During the Detroit Auto Show that just concluded, a Chinese made car was displayed for the first time in North America. Geely “showed off” their 7151 CK. Now there is a name that just rolls off the tongue doesn’t it? Autoblog has an item about it and also some more pictures. Now I haven’t personally seen the Geely, but from the photos I’ve seen, it looks to be about on a par with the products from another Chinese manufacturer that I have seen. When my friends and I saw the vehicles in question we were not terribly impressed, which is putting it charitably. After taking a look around these vehicles I came up with a potential business model for selling Chinese cars in the US. They could just use the modern consumer electronics model.
First a little background information. One of the factors leading to the increase in steel prices in the last few years has been the Chinese buying up all the scrap metal they can get to melt down to make steel. Many of the huge cargo ships bringing cheap stuff to America go back to China carrying scrap metal.
As you may know upwards of 80% of the products sold by Wal-Mart know are sourced from China. Wal-mart specializes in selling cheap crap made in China to people who think they are getting a good deal. Who would provide a better sales outlet for Chinese cars than the home of the $29 dvd player? Now for these kinds of cheap products you generally don’t get much if anything in the way of service. When you buy a cheap piece of consumer electronics and it fails during the warranty period, you take it back to the store where you bought it. Now when you take something back to wal-mart (or target or best-buy or anywhere else) they don’t have a service department like a car dealer where they fix stuff. If the product is defective and still under warranty they take back the bad one and give you another one. You go home with a new device and the bad one gets shipped off to a refurbishment facility. They check it and if it can be easily fixed they do it, and then repackage and sell it as a refurbished unit. If they can’t fix it, they strip out any useful parts and ship it back to the factory for re-cycling and re-use.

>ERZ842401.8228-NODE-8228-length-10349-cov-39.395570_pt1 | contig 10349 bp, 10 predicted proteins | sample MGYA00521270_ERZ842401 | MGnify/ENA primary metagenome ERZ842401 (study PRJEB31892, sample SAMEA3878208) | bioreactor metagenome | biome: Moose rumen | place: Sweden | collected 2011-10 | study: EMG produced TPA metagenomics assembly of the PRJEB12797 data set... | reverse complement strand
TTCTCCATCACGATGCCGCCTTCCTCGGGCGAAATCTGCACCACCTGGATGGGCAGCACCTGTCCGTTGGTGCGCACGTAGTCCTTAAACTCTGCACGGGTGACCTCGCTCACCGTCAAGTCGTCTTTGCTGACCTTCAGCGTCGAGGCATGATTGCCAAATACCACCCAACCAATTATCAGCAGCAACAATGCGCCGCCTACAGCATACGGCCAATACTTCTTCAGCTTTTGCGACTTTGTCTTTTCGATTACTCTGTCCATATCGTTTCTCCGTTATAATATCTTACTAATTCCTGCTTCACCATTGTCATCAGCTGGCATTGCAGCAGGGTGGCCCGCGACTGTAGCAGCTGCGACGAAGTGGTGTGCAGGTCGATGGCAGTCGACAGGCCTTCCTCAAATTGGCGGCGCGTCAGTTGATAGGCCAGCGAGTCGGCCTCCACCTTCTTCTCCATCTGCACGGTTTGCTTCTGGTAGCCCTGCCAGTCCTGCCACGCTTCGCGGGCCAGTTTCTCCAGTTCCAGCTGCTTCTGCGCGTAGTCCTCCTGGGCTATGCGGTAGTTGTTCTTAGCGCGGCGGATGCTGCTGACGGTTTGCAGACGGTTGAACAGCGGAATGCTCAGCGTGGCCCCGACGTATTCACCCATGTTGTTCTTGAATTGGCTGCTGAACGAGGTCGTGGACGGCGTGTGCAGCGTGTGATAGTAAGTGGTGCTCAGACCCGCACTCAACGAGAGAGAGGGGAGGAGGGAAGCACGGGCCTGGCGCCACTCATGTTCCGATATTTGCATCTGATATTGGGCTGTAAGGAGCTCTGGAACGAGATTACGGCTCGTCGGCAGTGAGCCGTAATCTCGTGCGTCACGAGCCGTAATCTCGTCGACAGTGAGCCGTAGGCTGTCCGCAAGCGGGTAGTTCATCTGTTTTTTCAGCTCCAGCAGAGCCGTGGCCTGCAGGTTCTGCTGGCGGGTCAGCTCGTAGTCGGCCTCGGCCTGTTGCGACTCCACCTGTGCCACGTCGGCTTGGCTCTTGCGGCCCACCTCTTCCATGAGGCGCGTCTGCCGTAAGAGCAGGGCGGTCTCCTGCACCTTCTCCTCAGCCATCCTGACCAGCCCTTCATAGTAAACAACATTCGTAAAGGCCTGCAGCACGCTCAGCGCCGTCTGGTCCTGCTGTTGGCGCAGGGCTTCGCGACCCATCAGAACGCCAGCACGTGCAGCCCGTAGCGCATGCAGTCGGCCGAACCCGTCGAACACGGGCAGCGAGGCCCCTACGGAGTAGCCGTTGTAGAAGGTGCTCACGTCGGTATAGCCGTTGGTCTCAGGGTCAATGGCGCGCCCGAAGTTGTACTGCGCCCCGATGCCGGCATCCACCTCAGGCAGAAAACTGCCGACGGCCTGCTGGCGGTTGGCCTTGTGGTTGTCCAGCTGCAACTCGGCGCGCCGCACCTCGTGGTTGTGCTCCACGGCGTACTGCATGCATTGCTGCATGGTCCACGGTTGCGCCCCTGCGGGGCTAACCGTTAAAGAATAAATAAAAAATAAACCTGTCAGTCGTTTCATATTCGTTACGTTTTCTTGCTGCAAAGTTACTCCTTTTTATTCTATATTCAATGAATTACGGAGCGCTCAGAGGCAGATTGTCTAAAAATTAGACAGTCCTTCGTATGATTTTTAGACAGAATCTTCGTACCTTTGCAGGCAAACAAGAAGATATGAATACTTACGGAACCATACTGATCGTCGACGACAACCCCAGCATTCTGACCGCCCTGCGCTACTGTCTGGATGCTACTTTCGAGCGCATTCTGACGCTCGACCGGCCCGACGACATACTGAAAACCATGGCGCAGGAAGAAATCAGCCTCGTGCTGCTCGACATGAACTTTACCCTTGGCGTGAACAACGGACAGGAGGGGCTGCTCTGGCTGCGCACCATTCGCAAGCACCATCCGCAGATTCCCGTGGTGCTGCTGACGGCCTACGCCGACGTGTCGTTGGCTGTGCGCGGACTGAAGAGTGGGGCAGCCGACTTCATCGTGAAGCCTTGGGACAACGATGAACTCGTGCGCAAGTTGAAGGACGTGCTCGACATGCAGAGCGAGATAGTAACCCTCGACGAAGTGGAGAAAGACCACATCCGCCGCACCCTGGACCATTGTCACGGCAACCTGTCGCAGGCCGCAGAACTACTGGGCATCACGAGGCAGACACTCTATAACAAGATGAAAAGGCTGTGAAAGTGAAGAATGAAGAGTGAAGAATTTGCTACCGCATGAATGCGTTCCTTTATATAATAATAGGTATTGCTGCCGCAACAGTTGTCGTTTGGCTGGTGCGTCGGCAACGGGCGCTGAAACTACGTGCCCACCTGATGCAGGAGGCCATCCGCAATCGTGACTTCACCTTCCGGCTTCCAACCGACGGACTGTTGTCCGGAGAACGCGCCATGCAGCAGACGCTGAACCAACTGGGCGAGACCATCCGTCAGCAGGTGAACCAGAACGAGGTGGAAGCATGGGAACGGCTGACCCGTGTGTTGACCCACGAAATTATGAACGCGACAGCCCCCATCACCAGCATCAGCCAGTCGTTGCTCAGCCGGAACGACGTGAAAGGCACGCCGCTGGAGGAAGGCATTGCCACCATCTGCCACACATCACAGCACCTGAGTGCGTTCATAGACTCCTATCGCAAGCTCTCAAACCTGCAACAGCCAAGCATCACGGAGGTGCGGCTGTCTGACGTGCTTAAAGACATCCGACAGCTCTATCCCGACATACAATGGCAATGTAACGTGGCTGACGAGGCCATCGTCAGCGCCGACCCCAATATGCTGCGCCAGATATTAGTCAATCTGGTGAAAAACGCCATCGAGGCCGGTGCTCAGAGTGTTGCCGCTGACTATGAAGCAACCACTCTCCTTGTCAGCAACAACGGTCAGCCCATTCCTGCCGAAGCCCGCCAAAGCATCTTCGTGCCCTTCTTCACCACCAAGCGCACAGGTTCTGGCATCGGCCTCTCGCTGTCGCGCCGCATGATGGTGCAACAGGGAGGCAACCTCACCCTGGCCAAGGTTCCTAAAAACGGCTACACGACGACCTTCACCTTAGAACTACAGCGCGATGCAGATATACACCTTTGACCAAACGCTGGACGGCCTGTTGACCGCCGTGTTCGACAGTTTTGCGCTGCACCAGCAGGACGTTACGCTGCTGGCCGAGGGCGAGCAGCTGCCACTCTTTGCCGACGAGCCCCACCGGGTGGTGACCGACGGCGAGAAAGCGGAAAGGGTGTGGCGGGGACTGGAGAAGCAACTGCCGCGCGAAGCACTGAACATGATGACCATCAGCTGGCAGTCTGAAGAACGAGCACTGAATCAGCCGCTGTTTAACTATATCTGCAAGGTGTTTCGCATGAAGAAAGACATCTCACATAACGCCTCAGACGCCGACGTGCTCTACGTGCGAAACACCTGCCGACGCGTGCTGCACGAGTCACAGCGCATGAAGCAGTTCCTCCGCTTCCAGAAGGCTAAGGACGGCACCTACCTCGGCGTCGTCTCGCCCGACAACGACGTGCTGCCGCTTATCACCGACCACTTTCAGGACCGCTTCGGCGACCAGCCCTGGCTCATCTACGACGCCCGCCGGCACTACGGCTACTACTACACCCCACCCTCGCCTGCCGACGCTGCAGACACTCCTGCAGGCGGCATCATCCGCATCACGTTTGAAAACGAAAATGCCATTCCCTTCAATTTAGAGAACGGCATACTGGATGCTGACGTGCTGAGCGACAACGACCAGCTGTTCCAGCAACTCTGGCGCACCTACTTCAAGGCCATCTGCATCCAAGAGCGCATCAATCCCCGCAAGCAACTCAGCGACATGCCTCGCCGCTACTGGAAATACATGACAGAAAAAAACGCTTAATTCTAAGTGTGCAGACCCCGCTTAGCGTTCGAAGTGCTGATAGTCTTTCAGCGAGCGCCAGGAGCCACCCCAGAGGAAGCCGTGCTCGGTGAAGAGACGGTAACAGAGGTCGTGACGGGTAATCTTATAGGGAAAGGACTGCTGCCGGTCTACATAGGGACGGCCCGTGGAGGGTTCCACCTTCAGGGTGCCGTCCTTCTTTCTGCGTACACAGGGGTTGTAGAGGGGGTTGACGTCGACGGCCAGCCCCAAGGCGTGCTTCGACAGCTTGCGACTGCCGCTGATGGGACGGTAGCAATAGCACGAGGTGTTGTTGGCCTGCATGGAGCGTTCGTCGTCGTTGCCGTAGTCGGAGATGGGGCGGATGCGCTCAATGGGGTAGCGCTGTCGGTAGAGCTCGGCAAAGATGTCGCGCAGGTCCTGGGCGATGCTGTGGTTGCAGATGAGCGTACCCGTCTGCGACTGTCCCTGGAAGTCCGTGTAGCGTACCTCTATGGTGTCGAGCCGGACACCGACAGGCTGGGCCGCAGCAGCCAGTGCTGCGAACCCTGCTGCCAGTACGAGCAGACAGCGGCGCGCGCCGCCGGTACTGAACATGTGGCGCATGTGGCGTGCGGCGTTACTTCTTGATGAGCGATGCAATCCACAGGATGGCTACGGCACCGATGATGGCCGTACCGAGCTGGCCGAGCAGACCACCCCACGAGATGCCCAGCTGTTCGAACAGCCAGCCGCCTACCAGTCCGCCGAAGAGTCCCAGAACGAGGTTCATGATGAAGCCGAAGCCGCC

So if wal-mart sells Chinese cars, they don’t have build up a service facility like a traditional car dealer. If you have a problem with the car, you take it back, they give you another one and load the broken one on a trailer out back. When the trailer is full it is hauled off to a refurb center. If they can fix it easily, they do, if not they strip it down crush it and ship back to China to make into another car. Wal-mart would make a hefty profit, people would get cheap, marginally reliable cars and the last high paying manufacturing jobs in this country would be gone forever. Of course the flaw in this plan is that once the good paying manufacturing jobs are gone no one hear will be able to afford even these cheap cars.
Besides the issue of contributing to the continued decline of the US manufacturing base, there is also the issue of the “quality” of Chinese made cars. My exposure to Chinese cars has shown them so far to be very poorly made and not very durable. From what I have seen, many of these cars would have a very hard time making it through one winter on Michigan roads. The potholes on our roads would eat these cars alive. However, I wouldn’t expect that situation to last for long. There was a time when Korean made cars were similarly shoddy and Hyundai now regularly tops the quality surveys. So we had better be wary about what we buy and from whom. We need a government that is serious about ensuring that we have fair trade, not just free trade. As a population we also need to pay attention to the real price that we pay for all the cheap stuff that we always seem to want to accumulate. Pay now or pay a lot more later. Be afraid, be very afraid.